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Date: Thu, 22 Dec 2016 11:56:34 -0800
From: Andy Lutomirski <>
To: Alexei Starovoitov <>
Cc: Hannes Frederic Sowa <>, Daniel Borkmann <>, 
	"Jason A. Donenfeld" <>, 
	"" <>, "Theodore Ts'o" <>, 
	Netdev <>, LKML <>, 
	Linux Crypto Mailing List <>, David Laight <>, 
	Eric Dumazet <>, Linus Torvalds <>, 
	Eric Biggers <>, Tom Herbert <>, 
	Andi Kleen <>, "David S. Miller" <>, 
	Jean-Philippe Aumasson <>
Subject: Re: BPF hash algo (Re: Re: [PATCH v7 3/6] random:
 use SipHash in place of MD5)

On Thu, Dec 22, 2016 at 11:34 AM, Alexei Starovoitov
<> wrote:
> On Thu, Dec 22, 2016 at 9:25 AM, Andy Lutomirski <> wrote:
>> On Thu, Dec 22, 2016 at 8:59 AM, Hannes Frederic Sowa
>> <> wrote:
>>> On Thu, 2016-12-22 at 08:07 -0800, Andy Lutomirski wrote:
>>> We don't prevent ebpf programs being loaded based on the digest but
>>> just to uniquely identify loaded programs from user space and match up
>>> with their source.
>> The commit log talks about using the hash to see if the program has
>> already been compiled and JITted.  If that's done, then a collision
>> will directly cause the kernel to malfunction.
> Andy, please read the code.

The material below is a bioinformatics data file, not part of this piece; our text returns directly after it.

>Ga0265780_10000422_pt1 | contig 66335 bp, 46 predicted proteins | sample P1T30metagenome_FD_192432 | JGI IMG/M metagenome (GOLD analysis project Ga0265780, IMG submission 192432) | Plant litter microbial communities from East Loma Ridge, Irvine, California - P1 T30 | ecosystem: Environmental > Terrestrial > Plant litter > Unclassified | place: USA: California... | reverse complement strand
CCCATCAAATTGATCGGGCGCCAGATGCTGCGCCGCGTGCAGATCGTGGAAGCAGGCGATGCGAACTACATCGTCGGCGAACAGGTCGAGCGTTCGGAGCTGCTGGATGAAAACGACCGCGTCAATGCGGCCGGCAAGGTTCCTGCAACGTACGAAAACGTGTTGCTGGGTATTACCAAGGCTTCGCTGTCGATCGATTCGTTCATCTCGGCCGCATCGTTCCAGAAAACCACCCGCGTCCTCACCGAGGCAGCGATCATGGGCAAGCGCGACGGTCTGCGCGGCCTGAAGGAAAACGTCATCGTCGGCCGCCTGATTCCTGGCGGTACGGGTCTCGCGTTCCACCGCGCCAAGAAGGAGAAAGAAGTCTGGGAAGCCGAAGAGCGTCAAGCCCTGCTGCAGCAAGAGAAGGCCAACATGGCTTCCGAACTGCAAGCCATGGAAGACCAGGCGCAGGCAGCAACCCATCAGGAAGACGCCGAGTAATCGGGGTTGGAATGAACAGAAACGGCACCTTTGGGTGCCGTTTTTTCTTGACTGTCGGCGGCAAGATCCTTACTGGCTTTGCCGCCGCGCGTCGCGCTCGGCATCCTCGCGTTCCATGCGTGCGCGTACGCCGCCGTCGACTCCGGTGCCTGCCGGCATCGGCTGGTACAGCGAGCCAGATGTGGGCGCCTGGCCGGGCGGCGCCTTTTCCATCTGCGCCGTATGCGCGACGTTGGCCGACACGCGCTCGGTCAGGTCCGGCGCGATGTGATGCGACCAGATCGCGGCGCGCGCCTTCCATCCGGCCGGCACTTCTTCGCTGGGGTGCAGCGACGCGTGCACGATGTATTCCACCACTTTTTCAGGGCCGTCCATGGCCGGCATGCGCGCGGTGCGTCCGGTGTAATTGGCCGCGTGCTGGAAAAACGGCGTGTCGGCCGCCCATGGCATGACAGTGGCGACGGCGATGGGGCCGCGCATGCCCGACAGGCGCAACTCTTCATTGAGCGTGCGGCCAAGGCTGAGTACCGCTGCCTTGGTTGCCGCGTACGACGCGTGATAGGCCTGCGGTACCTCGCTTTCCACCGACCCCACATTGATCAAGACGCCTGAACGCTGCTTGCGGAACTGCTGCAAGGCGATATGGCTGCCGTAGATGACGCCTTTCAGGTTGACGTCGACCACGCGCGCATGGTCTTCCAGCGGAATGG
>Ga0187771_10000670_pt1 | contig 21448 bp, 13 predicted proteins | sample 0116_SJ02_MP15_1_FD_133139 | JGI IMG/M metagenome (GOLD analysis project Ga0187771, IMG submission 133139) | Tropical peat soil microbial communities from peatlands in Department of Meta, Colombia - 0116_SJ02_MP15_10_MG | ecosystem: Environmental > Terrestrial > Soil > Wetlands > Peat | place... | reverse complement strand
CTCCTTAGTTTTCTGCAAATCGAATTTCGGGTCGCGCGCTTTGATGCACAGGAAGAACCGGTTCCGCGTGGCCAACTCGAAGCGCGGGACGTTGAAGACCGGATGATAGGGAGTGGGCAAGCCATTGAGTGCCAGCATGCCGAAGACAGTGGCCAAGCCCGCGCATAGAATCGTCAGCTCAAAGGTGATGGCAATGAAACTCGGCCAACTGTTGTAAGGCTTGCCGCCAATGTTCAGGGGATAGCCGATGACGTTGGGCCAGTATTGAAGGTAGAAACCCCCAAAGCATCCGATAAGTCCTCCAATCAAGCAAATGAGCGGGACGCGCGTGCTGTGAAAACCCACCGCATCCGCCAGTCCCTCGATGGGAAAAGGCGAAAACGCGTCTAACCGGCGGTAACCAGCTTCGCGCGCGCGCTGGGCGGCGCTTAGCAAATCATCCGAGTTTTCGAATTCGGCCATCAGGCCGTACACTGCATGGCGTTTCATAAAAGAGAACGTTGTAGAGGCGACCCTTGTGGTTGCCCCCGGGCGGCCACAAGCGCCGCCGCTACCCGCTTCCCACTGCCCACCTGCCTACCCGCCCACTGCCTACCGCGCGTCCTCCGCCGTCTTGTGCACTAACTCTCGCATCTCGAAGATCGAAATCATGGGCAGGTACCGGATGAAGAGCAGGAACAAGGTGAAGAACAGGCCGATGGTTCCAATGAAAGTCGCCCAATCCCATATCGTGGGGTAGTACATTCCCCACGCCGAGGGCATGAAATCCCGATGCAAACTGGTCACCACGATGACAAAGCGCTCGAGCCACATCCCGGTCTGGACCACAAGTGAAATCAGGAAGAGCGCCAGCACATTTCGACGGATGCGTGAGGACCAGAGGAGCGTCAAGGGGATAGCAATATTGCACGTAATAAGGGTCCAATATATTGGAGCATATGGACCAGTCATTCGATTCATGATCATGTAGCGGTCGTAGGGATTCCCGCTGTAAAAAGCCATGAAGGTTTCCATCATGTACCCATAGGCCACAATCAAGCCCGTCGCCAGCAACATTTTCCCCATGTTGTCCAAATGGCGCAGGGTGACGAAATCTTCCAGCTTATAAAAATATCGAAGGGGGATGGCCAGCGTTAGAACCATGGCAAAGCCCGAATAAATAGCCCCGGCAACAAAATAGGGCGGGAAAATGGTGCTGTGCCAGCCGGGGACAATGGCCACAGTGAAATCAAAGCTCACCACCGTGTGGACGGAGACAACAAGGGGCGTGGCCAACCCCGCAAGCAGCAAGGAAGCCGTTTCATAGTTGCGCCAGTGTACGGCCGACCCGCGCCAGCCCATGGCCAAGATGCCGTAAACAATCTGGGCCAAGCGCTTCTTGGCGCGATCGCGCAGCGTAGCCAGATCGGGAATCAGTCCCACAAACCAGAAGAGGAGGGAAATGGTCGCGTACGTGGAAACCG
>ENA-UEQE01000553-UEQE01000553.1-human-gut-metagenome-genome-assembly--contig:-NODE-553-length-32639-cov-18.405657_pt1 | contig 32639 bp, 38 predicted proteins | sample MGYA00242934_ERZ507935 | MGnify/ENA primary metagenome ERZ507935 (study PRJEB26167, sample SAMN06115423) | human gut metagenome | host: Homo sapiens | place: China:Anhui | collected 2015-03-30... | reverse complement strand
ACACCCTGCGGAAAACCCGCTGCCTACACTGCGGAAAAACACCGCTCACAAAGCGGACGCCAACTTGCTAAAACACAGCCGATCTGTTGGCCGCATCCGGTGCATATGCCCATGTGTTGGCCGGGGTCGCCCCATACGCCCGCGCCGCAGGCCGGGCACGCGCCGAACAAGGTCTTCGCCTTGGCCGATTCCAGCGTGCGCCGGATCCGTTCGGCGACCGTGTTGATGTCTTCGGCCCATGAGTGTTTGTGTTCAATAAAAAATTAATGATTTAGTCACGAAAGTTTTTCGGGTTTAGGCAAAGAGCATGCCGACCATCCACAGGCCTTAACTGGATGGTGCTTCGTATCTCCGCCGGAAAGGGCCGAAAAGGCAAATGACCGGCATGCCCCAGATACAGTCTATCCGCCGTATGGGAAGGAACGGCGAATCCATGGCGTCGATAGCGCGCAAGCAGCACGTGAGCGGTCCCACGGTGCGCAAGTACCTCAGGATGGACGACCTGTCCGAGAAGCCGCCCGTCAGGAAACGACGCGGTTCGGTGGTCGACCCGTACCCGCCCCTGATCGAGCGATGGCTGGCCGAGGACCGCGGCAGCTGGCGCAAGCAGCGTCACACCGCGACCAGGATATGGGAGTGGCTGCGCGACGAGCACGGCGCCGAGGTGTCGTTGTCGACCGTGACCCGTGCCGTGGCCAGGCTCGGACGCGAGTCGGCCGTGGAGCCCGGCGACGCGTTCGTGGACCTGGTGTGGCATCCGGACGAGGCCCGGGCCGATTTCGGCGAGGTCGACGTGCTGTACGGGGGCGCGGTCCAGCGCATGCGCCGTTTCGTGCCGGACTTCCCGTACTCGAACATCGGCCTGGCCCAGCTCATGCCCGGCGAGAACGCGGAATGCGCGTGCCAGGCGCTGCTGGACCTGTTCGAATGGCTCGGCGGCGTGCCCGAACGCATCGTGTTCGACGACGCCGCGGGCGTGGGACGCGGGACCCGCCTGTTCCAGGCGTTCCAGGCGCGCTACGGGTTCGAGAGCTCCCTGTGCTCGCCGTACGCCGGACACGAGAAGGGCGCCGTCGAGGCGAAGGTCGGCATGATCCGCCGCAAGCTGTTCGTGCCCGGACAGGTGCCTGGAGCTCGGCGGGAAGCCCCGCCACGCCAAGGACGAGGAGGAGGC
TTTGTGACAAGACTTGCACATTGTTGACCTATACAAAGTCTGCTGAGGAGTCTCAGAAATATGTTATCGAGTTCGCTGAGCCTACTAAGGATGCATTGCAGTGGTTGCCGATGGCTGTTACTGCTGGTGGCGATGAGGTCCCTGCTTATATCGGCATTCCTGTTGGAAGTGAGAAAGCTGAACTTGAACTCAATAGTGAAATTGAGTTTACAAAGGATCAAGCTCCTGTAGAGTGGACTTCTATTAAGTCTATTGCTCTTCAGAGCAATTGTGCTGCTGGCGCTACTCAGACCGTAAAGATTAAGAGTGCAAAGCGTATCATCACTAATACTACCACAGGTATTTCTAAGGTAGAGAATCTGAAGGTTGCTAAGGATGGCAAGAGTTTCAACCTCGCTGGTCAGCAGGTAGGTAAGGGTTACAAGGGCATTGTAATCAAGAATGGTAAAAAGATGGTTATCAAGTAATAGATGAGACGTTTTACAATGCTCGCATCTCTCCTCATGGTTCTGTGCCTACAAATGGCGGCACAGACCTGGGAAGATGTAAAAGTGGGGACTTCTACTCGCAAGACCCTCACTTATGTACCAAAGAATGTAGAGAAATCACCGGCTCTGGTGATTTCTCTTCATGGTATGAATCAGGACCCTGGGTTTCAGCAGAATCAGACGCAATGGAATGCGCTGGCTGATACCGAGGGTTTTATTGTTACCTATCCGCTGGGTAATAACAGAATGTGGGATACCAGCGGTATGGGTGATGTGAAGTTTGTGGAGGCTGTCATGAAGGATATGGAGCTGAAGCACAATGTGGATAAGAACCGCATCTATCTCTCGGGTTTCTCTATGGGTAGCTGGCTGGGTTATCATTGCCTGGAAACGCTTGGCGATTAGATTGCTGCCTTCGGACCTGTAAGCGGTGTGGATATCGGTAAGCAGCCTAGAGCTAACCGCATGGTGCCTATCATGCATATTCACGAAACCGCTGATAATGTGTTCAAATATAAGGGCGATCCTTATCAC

> we could have used jhash there just as well.
> Collisions are fine.

There's relevant in the code to read yet AFAICS.  The code exports it
via fdinfo, and userspace is expected to do something with it.  The
commit message says:

    When programs are pinned and retrieved by an ELF loader, the loader
    can check the program's digest through fdinfo and compare it against
    one that was generated over the ELF file's program section to see
    if the program needs to be reloaded.

I assume this means that a userspace component is expected to compare
the digest of a loaded program to a digest of a program it wants to
load and to use the result of the comparison to decide whether the
programs are the same.  If that's indeed the case (and it sure sounds
like it, and I fully expect CRIU to do very similar things when
support is added), then malicious collisions do matter.

It's also not quite clear to me why userspace needs to be able to
calculate the digest on its own.  A bpf(BPF_CALC_PROGRAM_DIGEST)
command that takes a BPF program as input and hashes it would seem to
serve the same purpose, and that would allow the kernel to key the
digest and change the algorithm down the road without breaking things.

Regardless, adding a new hash algorithm that is almost-but-not-quite
SHA-1 and making it a stable interface to userspace is not a good


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